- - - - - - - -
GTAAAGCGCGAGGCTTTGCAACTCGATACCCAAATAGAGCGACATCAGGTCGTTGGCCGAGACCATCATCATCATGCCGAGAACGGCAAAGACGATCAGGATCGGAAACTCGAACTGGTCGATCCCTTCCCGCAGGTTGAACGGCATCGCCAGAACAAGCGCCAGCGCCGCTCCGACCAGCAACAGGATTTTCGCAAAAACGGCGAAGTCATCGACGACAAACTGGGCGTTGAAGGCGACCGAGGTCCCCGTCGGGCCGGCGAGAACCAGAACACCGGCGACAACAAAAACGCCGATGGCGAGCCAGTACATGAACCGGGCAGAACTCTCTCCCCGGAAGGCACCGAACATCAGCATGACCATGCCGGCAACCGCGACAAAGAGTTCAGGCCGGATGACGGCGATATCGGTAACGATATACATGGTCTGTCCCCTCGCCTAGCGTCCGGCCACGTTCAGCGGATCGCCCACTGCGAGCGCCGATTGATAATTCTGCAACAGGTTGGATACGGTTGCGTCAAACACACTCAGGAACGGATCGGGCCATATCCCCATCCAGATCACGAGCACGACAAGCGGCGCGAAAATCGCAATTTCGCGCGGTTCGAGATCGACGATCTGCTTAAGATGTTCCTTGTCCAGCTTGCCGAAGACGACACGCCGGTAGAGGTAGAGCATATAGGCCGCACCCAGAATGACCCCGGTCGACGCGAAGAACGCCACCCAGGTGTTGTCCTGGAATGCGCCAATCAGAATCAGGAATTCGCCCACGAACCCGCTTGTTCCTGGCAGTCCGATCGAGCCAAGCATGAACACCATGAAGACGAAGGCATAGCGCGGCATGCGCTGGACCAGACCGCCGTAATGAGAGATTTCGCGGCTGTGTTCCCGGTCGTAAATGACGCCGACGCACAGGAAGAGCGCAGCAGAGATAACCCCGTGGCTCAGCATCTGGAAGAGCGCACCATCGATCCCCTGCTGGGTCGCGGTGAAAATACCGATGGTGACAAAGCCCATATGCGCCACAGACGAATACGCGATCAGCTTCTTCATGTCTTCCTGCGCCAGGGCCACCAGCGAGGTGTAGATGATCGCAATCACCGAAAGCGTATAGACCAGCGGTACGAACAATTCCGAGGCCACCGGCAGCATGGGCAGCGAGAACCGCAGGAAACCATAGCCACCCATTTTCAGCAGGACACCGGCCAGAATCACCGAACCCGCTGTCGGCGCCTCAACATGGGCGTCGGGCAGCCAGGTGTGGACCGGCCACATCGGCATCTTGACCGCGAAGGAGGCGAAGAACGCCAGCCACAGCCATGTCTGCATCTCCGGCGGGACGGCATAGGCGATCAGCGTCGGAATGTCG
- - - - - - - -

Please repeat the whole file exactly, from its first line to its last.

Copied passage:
GTAAAGCGCGAGGCTTTGCAACTCGATACCCAAATAGAGCGACATCAGGTCGTTGGCCGAGACCATCATCATCATGCCGAGAACGGCAAAGACGATCAGGATCGGAAACTCGAACTGGTCGATCCCTTCCCGCAGGTTGAACGGCATCGCCAGAACAAGCGCCAGCGCCGCTCCGACCAGCAACAGGATTTTCGCAAAAACGGCGAAGTCATCGACGACAAACTGGGCGTTGAAGGCGACCGAGGTCCCCGTCGGGCCGGCGAGAACCAGAACACCGGCGACAACAAAAACGCCGATGGCGAGCCAGTACATGAACCGGGCAGAACTCTCTCCCCGGAAGGCACCGAACATCAGCATGACCATGCCGGCAACCGCGACAAAGAGTTCAGGCCGGATGACGGCGATATCGGTAACGATATACATGGTCTGTCCCCTCGCCTAGCGTCCGGCCACGTTCAGCGGATCGCCCACTGCGAGCGCCGATTGATAATTCTGCAACAGGTTGGATACGGTTGCGTCAAACACACTCAGGAACGGATCGGGCCATATCCCCATCCAGATCACGAGCACGACAAGCGGCGCGAAAATCGCAATTTCGCGCGGTTCGAGATCGACGATCTGCTTAAGATGTTCCTTGTCCAGCTTGCCGAAGACGACACGCCGGTAGAGGTAGAGCATATAGGCCGCACCCAGAATGACCCCGGTCGACGCGAAGAACGCCACCCAGGTGTTGTCCTGGAATGCGCCAATCAGAATCAGGAATTCGCCCACGAACCCGCTTGTTCCTGGCAGTCCGATCGAGCCAAGCATGAACACCATGAAGACGAAGGCATAGCGCGGCATGCGCTGGACCAGACCGCCGTAATGAGAGATTTCGCGGCTGTGTTCCCGGTCGTAAATGACGCCGACGCACAGGAAGAGCGCAGCAGAGATAACCCCGTGGCTCAGCATCTGGAAGAGCGCACCATCGATCCCCTGCTGGGTCGCGGTGAAAATACCGATGGTGACAAAGCCCATATGCGCCACAGACGAATACGCGATCAGCTTCTTCATGTCTTCCTGCGCCAGGGCCACCAGCGAGGTGTAGATGATCGCAATCACCGAAAGCGTATAGACCAGCGGTACGAACAATTCCGAGGCCACCGGCAGCATGGGCAGCGAGAACCGCAGGAAACCATAGCCACCCATTTTCAGCAGGACACCGGCCAGAATCACCGAACCCGCTGTCGGCGCCTCAACATGGGCGTCGGGCAGCCAGGTGTGGACCGGCCACATCGGCATCTTGACCGCGAAGGAGGCGAAGAACGCCAGCCACAGCCATGTCTGCATCTCCGGCGGGACGGCATAGGCGATCAGCGTCGGAATGTCG